In the same year, Spanish produce exports increased by 11% in terms of volumes, reaching 11.8 million tons and €11.7 billion (+7%).
Italian fresh fruit exports dropped by 10%, however, the average annual price reached €1.01/kg (the highest of the past few years), so the total value was more or less that of 2012 (€2.5 million).
It seems that everything that Italy lost was gained by Spain, as its exports increased by 4.5% in terms of volume (7.1 million tons) and 11% in terms of value (€6.35 billion).
The main destination for Italian fresh fruit is Germany, however quantities have dropped from 42% in 2002 to 28% to 2012. France (10%), Spain (7%) and Poland (6%) follow. Exports to Russia and Switzerland (3%) remained stable and there was a slight increase in North Africa (Libya 3% and Algeria 2%).
Table grapes were the most exported fruit, with a 4% increase with respect to 2012, while there was a decrease in exports of pears (-40% due to the productive deficit), kiwis (-3%) and strawberries (-14%). Plums (+28%) and apricots (+34%) did well.
If we consider Spain in particular, Italy exported mainly apples (+11%), kiwis (+5%) and table grapes (+15%) whereas there was a 23% drop in peach/nectarine exports.
The balance is positive, though it is slightly lower than in 2012. Exports reached 1.1 million tons and €1.3 billion.
Citrus fruit exports reflect fresh fruit exports: volumes (235,000 tons) dropped by 9% but prices reached €0.77/kg (the highest price of the last few years) so the value reached over €180 billion (+11%).
Despite this, Italy imported more than it exported, from Spain in particular. Over 60% of the produce bought by Italy in 2012-13 comes from Spain.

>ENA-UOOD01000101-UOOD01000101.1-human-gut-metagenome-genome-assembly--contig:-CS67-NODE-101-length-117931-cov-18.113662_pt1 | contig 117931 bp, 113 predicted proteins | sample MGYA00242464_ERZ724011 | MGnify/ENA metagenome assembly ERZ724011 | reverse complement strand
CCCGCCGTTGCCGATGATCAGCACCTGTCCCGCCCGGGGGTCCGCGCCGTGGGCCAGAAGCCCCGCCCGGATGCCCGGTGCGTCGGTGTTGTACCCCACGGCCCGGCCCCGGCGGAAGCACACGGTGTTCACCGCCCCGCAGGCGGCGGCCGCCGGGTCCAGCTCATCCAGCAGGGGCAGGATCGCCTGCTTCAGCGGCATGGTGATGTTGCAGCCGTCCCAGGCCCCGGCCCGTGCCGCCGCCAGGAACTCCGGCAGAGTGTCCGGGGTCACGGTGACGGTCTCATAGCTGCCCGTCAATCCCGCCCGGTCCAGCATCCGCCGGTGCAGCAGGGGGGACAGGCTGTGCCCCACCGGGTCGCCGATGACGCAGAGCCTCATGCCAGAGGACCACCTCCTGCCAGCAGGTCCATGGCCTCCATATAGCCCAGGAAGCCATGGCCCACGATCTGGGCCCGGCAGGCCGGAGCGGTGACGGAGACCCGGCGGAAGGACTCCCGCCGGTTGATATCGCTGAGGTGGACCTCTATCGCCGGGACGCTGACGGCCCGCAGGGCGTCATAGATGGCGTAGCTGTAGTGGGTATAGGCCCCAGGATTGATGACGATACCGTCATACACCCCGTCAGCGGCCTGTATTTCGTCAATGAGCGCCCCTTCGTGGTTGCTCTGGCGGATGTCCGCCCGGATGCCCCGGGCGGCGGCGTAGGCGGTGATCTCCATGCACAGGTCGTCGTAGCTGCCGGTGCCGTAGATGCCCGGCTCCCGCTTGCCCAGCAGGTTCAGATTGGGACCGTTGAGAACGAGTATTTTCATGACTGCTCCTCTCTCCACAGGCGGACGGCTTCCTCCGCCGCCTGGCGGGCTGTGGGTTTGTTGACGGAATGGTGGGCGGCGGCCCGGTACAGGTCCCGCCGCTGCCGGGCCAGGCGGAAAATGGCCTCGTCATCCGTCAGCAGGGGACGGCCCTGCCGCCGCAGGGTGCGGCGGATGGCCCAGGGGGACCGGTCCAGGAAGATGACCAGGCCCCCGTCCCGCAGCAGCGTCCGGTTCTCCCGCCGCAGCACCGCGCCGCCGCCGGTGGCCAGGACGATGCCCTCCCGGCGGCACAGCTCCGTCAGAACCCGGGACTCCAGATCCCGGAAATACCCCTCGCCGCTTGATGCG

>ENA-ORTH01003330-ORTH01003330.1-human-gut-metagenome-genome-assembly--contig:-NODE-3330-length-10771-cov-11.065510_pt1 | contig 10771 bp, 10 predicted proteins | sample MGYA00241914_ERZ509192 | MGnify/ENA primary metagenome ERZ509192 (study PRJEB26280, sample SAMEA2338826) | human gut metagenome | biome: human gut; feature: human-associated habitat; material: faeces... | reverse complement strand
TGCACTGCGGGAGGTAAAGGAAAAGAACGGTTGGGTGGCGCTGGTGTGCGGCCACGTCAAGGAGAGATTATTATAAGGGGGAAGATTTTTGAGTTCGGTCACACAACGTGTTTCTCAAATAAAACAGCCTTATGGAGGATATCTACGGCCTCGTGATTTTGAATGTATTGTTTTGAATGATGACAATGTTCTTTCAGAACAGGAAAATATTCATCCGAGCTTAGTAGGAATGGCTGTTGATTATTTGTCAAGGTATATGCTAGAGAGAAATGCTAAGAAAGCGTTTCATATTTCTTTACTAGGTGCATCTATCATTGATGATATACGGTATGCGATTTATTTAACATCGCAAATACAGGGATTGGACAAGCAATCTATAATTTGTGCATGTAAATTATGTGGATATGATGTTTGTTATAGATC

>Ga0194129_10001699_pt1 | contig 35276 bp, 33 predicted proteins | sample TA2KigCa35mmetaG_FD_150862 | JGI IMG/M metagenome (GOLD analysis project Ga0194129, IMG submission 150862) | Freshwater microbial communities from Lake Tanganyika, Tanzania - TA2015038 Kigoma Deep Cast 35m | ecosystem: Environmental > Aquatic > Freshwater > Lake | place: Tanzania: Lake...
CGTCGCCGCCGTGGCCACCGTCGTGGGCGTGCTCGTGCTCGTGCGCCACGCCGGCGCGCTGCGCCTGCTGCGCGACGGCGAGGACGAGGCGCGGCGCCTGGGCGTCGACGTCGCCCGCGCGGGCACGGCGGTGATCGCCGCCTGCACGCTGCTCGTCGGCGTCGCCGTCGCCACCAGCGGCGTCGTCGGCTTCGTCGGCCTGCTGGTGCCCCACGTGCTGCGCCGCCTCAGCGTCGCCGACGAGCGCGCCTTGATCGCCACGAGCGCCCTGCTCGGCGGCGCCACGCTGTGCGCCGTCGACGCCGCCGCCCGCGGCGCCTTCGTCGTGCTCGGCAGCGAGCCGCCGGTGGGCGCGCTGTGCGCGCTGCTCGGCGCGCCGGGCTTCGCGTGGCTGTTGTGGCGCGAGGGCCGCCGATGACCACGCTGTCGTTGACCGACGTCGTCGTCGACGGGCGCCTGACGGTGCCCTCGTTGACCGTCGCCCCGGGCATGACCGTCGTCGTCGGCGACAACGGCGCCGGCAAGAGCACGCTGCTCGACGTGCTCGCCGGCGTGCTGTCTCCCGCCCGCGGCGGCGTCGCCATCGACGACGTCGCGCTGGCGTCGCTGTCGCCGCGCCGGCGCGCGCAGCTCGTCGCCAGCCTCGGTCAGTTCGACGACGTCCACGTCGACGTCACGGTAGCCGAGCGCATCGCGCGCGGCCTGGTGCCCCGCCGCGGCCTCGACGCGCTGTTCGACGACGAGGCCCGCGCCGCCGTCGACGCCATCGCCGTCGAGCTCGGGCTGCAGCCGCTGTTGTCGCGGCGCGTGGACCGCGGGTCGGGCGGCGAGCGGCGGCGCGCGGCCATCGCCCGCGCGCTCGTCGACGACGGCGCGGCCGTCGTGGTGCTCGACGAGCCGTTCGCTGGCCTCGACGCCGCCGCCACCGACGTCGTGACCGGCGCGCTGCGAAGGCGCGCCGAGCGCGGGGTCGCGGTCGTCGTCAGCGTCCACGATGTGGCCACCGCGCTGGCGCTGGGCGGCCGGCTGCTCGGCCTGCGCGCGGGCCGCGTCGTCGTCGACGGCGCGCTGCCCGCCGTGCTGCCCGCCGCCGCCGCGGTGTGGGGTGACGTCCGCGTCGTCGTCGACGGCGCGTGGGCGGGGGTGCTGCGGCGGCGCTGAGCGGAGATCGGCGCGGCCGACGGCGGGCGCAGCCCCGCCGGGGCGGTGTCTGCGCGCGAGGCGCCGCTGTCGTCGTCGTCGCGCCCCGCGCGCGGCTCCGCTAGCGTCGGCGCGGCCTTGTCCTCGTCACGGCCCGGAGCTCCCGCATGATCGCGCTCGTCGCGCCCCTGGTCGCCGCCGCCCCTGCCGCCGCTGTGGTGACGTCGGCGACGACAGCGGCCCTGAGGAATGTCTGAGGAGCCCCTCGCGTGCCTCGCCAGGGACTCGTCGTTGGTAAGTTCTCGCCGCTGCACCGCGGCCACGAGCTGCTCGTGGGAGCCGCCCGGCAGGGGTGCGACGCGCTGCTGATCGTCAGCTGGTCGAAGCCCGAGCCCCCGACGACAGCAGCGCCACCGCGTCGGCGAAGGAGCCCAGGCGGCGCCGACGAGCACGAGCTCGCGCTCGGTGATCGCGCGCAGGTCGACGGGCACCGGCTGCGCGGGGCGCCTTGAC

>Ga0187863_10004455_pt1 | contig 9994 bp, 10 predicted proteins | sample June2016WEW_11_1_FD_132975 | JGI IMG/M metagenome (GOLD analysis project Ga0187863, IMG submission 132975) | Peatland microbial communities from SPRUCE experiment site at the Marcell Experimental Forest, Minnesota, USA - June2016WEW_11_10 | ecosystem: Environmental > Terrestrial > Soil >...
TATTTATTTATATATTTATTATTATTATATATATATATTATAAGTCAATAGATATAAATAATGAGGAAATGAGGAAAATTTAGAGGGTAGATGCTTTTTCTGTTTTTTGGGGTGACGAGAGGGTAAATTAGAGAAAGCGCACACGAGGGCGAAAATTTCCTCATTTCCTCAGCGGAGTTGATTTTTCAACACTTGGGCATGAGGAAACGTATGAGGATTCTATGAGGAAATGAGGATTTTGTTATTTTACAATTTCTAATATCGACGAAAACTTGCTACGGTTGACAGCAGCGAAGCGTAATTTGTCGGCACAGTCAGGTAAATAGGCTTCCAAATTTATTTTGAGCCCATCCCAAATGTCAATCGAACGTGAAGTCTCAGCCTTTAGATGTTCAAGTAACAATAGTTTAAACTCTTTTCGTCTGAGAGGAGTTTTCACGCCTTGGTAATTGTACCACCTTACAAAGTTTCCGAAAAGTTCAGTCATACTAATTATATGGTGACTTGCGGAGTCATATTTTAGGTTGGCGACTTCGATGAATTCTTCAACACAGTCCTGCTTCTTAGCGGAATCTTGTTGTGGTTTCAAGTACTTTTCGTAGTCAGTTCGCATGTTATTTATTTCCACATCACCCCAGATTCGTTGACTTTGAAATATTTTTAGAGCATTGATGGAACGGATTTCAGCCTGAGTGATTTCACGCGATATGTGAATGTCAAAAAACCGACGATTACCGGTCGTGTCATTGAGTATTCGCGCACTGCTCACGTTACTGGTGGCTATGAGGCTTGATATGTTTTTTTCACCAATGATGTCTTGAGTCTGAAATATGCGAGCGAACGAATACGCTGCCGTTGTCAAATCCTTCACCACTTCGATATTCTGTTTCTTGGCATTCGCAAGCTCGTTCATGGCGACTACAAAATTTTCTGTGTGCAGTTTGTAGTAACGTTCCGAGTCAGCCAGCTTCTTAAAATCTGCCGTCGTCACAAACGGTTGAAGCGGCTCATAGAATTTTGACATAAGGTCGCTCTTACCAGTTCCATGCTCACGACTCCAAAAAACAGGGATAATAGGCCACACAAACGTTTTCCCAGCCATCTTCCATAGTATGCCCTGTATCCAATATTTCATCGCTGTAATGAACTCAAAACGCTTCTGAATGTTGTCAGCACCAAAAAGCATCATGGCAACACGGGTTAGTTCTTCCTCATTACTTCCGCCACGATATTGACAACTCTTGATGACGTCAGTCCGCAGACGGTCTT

Italian vegetable exports dropped by 1% reaching 930,000 tons. In this case too though, the average price was rather high at €1.23% (+11%).
Spain increased its vegetable exports by 10%, reaching 4.6 million tons for a total value of €4.33 billion (+11%).
While Italian fresh fruit imports come mainly from countries in the Southern hemisphere (counterseasonal and exotic fruit and bananas), Italy imports its vegetables mainly from France (34% of the total) and Spain (18%) followed by Germany (17%) and the Netherlands (11-12%).
From Spain, Italy imported mainly salad (+29%) and garlic (+23%), whereas the imports of peppers and tomatoes dropped by 7%.
In general, the situation is rather mixed: in terms of volume, the situation looks worse than in 2012, as Italy imported over 299,000 tons of vegetables more than it exported, however, the balance is positive in terms of value with exports totalling €372 billion more than imports.
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